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Mario Savio Speakers’ Corner dedicated at SSU

Thursday, November 15th, 2012 | Posted by | no responses

The area commemorating free speech was dedicated at SSU Nov. 15. (courtesy of Jean Wasp)

The Mario Savio Speakers’ Corner was dedicated at noon Thursday, Nov. 15, at Sonoma State University. Several hundred students, faculty and campus activists gathered on the grass in front of the circular monument at Stevenson Quad, complete with three curved benches engraved with quotes by Savio, to commemorate the former leader of UC Berkeley’s Free Speech Movement of the 1960s.

Savio lived from 1942-1996 and was an SSU instructor in math, philosopy and humanities during the last six years of his life. He spoke out on a range of issues, from civil rights and immigrant rights to affirmative action and access to public higher education for low income, first generation students.

The ceremony, followed by a donor reception at the HUB Multicultural Center, honored Savio’s life and work with music, poetry and speeches by those  who were inspired by his activism.

Jason Avel DeLeon, an SSU senior philosophy major, first learned about Savio during a speech-writing assignment. A member of the student club, United by Struggles (which contributed $900 to the project), DeLeon worked with Cesar Cruz from the time they were sophomores to bring the commemorative site to fruition since the project began 16 years ago. He said the space seems like it was created “with love–something worth walking through every day.”

Mario Savio (courtesy of Jean Wasp)

DeLeon was moved by  Savio’s passion and conviction for social justice in the famous “Bodies Under the Gears” speech on civil disobedience, given at UCB in 1964, in which Savio states: “There’s a time when… you’ve got to put your bodies upon the gears and upon the wheels… that unless you’re free, the machine will be prevented from working at all.”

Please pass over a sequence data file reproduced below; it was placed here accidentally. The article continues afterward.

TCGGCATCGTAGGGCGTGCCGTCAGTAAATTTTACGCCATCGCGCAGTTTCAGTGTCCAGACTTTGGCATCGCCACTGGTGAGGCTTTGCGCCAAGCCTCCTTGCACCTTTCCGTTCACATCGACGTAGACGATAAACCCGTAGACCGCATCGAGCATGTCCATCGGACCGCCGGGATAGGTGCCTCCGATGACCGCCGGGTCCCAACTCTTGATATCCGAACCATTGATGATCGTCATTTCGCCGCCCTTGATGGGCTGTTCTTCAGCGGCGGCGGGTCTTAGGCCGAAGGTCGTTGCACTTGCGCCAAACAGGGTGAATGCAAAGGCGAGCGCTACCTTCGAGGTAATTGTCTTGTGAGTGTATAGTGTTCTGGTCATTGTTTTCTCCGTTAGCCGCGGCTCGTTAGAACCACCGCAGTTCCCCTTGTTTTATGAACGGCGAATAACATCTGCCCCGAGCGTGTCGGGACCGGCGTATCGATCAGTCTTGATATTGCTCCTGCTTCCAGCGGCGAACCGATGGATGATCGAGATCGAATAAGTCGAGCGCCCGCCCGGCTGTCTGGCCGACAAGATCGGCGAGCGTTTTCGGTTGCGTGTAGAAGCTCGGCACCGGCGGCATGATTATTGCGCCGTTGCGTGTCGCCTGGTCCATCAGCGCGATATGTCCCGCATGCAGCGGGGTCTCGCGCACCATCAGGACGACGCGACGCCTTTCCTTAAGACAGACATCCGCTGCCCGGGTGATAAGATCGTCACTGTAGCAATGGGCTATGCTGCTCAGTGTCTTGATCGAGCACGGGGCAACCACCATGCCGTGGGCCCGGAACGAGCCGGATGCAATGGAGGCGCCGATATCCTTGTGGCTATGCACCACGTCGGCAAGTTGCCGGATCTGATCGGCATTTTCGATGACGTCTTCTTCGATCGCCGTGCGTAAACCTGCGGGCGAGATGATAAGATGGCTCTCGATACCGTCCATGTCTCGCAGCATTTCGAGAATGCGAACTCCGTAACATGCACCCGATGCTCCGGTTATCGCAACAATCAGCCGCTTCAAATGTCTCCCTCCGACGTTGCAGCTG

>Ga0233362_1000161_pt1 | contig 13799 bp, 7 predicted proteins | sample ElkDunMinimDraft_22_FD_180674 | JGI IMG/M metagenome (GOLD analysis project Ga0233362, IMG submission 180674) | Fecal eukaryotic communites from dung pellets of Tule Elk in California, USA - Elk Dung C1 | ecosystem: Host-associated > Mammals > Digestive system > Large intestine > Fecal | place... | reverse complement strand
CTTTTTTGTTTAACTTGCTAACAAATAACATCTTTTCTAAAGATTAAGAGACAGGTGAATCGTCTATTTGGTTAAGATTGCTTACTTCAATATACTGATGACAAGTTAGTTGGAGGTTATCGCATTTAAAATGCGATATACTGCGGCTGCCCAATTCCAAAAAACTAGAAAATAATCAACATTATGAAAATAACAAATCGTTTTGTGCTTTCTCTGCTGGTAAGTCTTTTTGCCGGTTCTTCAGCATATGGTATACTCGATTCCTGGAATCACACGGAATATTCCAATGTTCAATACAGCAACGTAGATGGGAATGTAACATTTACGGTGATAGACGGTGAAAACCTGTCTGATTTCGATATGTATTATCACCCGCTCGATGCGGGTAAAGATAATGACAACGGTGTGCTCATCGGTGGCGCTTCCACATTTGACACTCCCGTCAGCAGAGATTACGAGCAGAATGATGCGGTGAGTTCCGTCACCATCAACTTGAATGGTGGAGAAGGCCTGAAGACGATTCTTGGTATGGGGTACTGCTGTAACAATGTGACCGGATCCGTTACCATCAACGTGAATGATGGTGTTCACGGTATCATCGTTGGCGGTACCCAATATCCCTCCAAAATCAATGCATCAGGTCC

“How pleased he would be with the simplicity, beauty and tranquility of this space,” said Associate Vice President of Academic Programs Elaine Sundberg, who was “privileged to know Savio as a teacher, colleague and  friend.”

The memorial committee intends the space, set with colorful pavers and centered by a large stone engraved with a tribute to Savio, to be used by SSU and the greater community. People are invited to freely voice concerns and act on social justice or other issues of conscience. Student discussion groups, debates and educational instructional use are also welcome and encouraged.

Savio’s wife, Lynne Hollander Savio, spoke about his legacy and told the audience, “I hope you will use this free speech corner often, to advocate and organize with dignity and responsibility for the causes you believe in.”

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Nick Walden is our Rohnert Park + Cotati correspondent.
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